As I write this on Oct. 7 I have just picked another small basket of tomatoes, zucchini and pole beans, a good month later than usual—no frost yet! I’ve enjoyed the perfect weather immensely though it may not bode well for the climate.
The lack of frost has also meant wild cranberries, the real ones that grow in the lush sphagnum (peat) moss of bogs, have not been frozen to a pink mush yet and it is a banner year for them. (“High bush cranberries” are really a Viburnum, not related to our plastic bag and native cranberries.) Riverside cranberries are non-existent this year because at the end of June when their flowers should have been getting pollinated, they were underwater--but bog mats float! One pond which always has at least a few cranberries was speckled red with bushels of them throughout its huge bog mat this year. In a poor year, it is still worth paddling out to the colorful mat to stand in the middle of the dizzying, dancing “cotton grass” on a breezy day.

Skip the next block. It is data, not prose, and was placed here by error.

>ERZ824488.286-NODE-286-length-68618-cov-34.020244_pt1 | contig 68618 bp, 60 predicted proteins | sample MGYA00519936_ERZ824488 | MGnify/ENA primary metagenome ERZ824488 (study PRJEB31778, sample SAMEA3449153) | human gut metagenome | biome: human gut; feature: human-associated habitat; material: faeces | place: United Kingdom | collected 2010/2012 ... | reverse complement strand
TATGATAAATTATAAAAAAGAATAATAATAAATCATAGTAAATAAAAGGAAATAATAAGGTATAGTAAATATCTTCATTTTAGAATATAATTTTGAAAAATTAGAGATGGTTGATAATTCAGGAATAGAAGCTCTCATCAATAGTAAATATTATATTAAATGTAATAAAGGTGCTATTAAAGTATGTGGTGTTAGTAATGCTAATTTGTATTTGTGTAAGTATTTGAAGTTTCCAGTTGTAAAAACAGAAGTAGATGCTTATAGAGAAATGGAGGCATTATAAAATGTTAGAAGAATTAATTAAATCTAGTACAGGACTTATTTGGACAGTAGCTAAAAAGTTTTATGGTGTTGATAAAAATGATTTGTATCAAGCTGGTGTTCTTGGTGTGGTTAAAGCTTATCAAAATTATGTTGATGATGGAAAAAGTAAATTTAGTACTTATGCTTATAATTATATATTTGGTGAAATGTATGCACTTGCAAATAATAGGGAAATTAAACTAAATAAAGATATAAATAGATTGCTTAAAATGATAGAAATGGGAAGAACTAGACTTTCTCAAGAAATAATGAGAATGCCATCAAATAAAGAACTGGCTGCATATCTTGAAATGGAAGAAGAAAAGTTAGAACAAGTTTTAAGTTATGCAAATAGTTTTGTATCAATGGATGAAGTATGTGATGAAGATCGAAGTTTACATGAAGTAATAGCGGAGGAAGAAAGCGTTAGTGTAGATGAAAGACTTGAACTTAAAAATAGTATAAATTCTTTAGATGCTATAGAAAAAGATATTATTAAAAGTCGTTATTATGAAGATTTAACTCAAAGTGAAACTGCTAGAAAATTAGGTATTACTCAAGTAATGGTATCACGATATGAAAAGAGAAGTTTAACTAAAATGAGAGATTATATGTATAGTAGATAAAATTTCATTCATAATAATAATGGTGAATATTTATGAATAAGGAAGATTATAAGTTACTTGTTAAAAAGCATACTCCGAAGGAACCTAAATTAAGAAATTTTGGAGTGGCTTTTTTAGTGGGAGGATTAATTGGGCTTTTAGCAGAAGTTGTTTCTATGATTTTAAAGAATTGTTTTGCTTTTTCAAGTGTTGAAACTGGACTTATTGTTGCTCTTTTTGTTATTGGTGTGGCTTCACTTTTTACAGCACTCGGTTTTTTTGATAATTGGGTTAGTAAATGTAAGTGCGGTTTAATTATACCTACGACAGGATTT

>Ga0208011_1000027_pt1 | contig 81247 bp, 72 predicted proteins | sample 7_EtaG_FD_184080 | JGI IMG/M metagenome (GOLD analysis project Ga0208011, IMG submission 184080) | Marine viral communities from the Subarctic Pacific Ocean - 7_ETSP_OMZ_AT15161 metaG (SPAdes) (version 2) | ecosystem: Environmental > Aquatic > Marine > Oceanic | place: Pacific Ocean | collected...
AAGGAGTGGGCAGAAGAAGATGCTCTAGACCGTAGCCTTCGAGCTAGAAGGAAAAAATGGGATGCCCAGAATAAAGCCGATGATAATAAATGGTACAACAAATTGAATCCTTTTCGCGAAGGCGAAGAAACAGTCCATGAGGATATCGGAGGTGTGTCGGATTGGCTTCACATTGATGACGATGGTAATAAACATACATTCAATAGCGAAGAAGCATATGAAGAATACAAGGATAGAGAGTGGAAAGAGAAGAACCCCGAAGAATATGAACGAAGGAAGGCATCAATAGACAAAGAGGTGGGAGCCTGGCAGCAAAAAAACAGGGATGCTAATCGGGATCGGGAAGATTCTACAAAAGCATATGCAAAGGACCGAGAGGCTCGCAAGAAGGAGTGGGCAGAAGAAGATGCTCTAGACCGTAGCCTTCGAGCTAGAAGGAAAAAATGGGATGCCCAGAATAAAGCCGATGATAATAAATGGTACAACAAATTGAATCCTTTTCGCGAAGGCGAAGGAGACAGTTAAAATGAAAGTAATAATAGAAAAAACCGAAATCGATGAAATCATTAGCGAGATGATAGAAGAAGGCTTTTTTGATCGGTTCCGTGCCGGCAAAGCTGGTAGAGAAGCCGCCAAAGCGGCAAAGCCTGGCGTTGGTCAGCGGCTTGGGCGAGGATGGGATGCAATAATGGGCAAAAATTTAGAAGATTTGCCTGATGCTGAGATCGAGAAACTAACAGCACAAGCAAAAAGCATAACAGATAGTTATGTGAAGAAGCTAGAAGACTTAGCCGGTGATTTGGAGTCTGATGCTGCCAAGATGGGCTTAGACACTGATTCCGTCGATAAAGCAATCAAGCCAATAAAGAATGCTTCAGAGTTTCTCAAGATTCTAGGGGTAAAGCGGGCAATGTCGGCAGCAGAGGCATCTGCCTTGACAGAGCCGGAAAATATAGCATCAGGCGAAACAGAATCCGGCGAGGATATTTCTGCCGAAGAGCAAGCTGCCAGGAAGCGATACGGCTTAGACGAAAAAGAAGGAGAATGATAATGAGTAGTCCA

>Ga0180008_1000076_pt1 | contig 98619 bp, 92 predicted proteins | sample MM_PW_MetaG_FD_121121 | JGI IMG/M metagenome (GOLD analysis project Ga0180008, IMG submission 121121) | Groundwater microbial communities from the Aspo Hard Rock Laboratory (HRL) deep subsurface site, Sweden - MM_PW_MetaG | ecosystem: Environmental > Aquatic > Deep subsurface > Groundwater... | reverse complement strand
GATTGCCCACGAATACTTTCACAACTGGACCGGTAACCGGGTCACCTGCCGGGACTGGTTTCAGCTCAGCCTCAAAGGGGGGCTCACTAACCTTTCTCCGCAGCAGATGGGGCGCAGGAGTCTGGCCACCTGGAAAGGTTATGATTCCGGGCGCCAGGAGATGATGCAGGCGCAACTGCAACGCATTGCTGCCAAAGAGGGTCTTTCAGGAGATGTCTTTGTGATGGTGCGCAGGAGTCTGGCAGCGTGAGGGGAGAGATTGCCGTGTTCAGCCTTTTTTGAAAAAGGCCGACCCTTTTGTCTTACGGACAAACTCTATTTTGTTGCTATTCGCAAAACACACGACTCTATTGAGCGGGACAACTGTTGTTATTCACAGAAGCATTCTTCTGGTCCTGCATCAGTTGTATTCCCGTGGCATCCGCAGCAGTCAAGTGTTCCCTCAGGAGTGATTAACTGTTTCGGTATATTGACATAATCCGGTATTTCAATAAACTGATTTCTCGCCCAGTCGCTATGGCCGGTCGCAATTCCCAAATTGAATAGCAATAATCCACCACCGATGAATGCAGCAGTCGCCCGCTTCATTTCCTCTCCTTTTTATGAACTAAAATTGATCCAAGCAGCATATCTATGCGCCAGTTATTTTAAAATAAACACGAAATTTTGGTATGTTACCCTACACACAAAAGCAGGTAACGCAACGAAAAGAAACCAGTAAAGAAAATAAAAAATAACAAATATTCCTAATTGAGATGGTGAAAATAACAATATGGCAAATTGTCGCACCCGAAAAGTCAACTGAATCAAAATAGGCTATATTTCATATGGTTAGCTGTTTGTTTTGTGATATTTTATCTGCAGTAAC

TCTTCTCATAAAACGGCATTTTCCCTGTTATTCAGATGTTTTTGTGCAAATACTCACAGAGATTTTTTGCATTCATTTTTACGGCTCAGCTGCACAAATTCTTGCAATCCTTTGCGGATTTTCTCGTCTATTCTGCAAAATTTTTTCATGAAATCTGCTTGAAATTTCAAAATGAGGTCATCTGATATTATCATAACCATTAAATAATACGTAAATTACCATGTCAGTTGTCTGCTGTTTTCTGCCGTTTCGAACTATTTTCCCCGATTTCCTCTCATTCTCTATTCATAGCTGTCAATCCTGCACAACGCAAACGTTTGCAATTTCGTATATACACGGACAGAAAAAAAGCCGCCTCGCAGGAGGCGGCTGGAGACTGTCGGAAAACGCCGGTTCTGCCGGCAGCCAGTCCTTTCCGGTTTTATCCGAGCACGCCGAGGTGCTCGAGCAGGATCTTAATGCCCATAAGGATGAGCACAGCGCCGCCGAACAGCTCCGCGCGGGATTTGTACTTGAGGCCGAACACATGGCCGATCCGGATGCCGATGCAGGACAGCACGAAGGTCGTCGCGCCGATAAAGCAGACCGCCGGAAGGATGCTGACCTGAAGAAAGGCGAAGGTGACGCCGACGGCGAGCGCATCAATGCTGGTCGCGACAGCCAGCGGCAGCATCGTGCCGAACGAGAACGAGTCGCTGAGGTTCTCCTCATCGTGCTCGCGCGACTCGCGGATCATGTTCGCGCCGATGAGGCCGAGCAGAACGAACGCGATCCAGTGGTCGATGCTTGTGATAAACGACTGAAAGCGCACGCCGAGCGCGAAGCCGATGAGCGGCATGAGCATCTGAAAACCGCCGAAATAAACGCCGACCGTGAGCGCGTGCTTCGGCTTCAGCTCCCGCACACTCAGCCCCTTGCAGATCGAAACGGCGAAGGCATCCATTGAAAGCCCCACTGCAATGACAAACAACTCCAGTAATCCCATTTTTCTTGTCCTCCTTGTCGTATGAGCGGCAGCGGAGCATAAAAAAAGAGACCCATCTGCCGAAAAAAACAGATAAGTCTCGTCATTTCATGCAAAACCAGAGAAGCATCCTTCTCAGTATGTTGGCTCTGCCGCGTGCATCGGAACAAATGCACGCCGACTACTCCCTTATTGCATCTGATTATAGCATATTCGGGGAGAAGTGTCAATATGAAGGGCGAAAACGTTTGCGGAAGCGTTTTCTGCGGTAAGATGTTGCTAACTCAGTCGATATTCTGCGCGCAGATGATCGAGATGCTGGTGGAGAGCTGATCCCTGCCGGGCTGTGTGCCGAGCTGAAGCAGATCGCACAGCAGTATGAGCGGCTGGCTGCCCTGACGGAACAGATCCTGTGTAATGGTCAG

But maybe the most fun for this “nature nut” this lovely autumn has been sitting in my Adirondack (plastic) chair and watching the frantic activity of many kinds of insects collecting pollen and nectar from the garden flowers, using my new Pentax binoculars. With a magnitude of only 6.5 but with a near focus of 1.5 feet I can see every bristle, spot, wing vein, leg, antenna, all of which help to identify the animal. Until these binos were developed, five feet was the limit, and in the swamp that meant sometimes stepping into pools of water to get far enough away to be able to focus on a dragonfly. You can see photos on the internet or in magazines like this, but this is in living, bustling color!